Individual Annuity Demand Under Aggregate Mortality Risk
AbstractAggregate mortality risk-the risk that the mortality trend in a population changes in a nondeterministic way-and its implications for corporate decisions has recently been the subject of lively scientific discussion. We show that aggregate mortality risk is also a key determinant for individual annuitization decisions. Aggregate mortality risk appears to be a risk very difficult to transfer for individuals. Whether its existence leads to a higher or lower annuity demand depends on objective factors (e.g., insurers' vulnerability to aggregate mortality changes). Subjective factors (i.e., individuals' preferences) determine only the intensity of the annuity demand reaction to aggregate mortality risk. Our results are of significant importance not only for financial planning approaches of individual annuity buyers but also for strategic decisions in insurance companies and for solvency regulators. Furthermore, consideration of aggregate mortality risk may alleviate, but also intensify, the annuity puzzle. Copyright (c) The Journal of Risk and Insurance, 2009.
Download InfoIf you experience problems downloading a file, check if you have the proper application to view it first. In case of further problems read the IDEAS help page. Note that these files are not on the IDEAS site. Please be patient as the files may be large.
As the access to this document is restricted, you may want to look for a different version under "Related research" (further below) or search for a different version of it.
Bibliographic InfoArticle provided by The American Risk and Insurance Association in its journal Journal of Risk and Insurance.
Volume (Year): 77 (2010)
Issue (Month): 2 ()
Contact details of provider:
Web page: http://www.wiley.com/bw/journal.asp?ref=0022-4367&site=1
More information through EDIRC
You can help add them by filling out this form.
CitEc Project, subscribe to its RSS feed for this item.
- Post, Thomas & Hanewald, Katja, 2013.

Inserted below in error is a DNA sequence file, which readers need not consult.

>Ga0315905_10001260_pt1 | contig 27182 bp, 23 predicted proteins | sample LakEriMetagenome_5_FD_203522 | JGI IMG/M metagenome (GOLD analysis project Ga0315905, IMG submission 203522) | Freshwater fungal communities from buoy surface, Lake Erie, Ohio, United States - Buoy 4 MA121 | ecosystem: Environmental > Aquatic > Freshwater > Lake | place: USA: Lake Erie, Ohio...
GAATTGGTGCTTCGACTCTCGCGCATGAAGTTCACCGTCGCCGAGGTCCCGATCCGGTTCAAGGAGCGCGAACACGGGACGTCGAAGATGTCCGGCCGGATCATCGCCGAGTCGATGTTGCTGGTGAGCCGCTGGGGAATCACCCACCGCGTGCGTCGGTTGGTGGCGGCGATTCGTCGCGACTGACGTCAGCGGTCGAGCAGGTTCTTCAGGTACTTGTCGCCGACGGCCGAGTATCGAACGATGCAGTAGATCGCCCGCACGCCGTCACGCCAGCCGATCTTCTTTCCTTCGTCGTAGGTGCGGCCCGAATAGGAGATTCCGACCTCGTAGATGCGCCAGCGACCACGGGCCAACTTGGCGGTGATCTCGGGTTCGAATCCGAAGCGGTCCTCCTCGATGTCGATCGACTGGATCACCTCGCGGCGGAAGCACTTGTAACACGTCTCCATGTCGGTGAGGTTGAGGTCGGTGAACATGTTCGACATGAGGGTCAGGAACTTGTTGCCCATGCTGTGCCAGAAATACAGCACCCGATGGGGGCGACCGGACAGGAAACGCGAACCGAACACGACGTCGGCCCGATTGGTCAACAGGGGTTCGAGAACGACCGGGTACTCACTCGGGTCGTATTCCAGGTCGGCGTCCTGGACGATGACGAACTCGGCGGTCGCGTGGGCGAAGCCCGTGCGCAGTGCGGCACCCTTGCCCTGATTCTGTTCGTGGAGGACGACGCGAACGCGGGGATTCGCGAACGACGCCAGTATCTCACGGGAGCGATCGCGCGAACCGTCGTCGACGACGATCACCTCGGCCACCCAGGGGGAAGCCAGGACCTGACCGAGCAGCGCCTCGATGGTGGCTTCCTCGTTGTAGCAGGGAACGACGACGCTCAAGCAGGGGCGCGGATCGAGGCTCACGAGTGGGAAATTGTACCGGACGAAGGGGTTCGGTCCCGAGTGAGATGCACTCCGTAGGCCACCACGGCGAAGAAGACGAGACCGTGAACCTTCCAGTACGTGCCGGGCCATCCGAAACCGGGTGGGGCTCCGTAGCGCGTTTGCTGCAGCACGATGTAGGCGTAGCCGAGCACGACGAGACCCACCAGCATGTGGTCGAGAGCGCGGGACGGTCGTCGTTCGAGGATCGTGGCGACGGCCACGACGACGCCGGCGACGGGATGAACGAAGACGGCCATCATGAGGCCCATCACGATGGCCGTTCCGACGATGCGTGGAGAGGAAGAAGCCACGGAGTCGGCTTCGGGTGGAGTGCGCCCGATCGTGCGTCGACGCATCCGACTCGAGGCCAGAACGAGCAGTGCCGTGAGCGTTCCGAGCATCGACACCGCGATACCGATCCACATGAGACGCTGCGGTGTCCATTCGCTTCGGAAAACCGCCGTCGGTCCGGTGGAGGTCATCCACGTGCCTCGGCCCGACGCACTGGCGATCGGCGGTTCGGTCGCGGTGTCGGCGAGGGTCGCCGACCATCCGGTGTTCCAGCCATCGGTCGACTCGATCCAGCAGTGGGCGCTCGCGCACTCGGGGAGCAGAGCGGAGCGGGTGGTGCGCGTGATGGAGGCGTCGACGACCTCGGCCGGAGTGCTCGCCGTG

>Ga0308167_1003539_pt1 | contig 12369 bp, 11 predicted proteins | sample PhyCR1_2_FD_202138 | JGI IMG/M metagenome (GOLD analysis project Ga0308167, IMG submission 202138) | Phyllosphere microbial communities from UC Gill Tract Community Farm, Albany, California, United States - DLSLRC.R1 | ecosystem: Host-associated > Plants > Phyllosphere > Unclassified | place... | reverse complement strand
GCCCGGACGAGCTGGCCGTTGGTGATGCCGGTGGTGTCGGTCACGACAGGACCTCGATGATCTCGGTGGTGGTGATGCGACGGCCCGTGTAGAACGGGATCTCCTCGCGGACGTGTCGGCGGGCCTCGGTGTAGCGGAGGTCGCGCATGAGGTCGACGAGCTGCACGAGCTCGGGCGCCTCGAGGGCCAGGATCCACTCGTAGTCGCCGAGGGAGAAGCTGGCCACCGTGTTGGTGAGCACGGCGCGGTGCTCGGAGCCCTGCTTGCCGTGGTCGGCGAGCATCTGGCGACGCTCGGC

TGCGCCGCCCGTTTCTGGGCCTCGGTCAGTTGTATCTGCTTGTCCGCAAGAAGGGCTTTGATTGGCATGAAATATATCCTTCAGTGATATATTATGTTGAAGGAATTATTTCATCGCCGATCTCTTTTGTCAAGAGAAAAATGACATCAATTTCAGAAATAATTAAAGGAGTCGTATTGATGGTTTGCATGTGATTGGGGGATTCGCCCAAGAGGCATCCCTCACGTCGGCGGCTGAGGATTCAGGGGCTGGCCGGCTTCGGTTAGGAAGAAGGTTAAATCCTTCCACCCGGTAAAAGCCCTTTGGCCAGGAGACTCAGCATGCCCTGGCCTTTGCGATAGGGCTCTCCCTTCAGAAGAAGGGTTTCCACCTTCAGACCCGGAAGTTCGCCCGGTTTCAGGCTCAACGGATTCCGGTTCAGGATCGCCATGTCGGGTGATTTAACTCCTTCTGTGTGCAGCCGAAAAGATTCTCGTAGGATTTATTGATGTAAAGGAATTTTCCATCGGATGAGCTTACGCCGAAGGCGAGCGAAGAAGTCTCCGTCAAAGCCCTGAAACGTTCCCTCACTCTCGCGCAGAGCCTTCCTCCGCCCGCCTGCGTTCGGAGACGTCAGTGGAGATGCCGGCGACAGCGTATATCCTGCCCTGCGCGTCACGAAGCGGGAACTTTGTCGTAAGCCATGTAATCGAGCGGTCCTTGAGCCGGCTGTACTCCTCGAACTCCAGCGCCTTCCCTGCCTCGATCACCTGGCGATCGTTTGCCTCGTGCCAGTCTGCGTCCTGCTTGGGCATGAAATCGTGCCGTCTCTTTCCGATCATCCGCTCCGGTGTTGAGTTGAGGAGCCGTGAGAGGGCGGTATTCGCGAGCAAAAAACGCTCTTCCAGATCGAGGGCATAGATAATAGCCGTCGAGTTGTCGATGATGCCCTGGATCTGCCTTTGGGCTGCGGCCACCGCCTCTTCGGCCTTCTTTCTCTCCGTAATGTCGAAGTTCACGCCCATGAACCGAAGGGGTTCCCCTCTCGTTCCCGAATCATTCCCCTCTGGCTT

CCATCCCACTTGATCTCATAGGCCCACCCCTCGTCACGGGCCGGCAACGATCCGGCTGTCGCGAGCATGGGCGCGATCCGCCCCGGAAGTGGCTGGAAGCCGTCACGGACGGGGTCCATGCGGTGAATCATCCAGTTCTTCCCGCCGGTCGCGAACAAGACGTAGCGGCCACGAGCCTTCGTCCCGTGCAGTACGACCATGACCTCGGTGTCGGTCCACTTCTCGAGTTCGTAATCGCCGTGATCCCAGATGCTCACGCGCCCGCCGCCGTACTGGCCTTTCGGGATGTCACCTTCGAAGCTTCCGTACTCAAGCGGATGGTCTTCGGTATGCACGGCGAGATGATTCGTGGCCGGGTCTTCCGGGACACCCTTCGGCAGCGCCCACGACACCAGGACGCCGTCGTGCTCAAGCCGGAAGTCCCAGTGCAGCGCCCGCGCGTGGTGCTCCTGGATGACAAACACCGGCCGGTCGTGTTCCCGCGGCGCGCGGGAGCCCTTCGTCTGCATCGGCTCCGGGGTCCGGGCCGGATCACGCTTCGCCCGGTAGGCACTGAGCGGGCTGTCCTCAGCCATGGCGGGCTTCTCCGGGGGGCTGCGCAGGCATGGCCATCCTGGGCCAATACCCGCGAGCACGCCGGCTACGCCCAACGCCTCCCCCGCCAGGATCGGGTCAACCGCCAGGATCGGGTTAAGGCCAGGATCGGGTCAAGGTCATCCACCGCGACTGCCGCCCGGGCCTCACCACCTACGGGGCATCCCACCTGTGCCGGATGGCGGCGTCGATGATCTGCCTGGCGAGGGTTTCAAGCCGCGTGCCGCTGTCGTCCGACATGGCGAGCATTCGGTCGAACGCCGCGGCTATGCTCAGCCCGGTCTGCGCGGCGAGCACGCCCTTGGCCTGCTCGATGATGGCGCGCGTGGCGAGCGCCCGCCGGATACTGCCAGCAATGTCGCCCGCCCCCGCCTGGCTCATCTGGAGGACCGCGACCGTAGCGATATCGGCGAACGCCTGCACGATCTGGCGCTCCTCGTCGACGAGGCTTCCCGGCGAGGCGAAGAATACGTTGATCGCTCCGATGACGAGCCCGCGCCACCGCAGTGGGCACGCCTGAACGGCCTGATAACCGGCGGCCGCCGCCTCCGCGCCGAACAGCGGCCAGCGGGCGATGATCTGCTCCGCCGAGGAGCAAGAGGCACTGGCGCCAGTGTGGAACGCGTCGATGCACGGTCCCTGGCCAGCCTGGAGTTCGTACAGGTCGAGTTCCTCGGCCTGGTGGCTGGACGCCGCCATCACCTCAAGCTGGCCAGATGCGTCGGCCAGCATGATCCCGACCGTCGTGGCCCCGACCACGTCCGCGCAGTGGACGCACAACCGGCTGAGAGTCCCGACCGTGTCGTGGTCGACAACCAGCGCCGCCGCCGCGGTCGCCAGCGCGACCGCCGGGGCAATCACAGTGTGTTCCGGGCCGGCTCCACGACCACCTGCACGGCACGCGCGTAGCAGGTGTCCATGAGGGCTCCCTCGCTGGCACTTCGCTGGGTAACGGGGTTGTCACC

"Longevity risk, subjective survival expectations, and individual saving behavior,"
Journal of Economic Behavior & Organization,
Elsevier, vol. 86(C), pages 200-220.
- Thomas Post & Katja Hanewald, 2011. "Longevity Risk, Subjective Survival Expectations, and Individual Saving Behavior," Working Papers 201111, ARC Centre of Excellence in Population Ageing Research (CEPAR), Australian School of Business, University of New South Wales.
- Thomas Post, 2009. "Individual Welfare Gains from Deferred Life-Annuities under Stochastic Lee-Carter Mortality," SFB 649 Discussion Papers SFB649DP2009-022, Sonderforschungsbereich 649, Humboldt University, Berlin, Germany.
- Huaxiong Huang & Moshe A. Milevsky & Thomas S. Salisbury, 2012. "Valuation and hedging of the ruin-contingent life annuity (RCLA)," Papers 1205.3686, arXiv.org.
- d'Albis, Hippolyte & Etner, Johanna, 2013.
"Illiquid Life Annuities,"
50751, University Library of Munich, Germany.
- Thomas Post & Katja Hanewald, 2010. "Stochastic Mortality, Subjective Survival Expectations, and Individual Saving Behavior," SFB 649 Discussion Papers SFB649DP2010-040, Sonderforschungsbereich 649, Humboldt University, Berlin, Germany.
- Katja Hanewald & John Piggott & Michael Sherris, 2011.
"Individual Post-Retirement Longevity Risk Management Under Systematic Mortality Risk,"
201113, ARC Centre of Excellence in Population Ageing Research (CEPAR), Australian School of Business, University of New South Wales.
- Hanewald, Katja & Piggott, John & Sherris, Michael, 2013. "Individual post-retirement longevity risk management under systematic mortality risk," Insurance: Mathematics and Economics, Elsevier, vol. 52(1), pages 87-97.
For technical questions regarding this item, or to correct its authors, title, abstract, bibliographic or download information, contact: (Wiley-Blackwell Digital Licensing) or (Christopher F. Baum).
If you have authored this item and are not yet registered with RePEc, we encourage you to do it here. This allows to link your profile to this item. It also allows you to accept potential citations to this item that we are uncertain about.
If references are entirely missing, you can add them using this form.
If the full references list an item that is present in RePEc, but the system did not link to it, you can help with this form.
If you know of missing items citing this one, you can help us creating those links by adding the relevant references in the same way as above, for each refering item. If you are a registered author of this item, you may also want to check the "citations" tab in your profile, as there may be some citations waiting for confirmation.
Please note that corrections may take a couple of weeks to filter through the various RePEc services.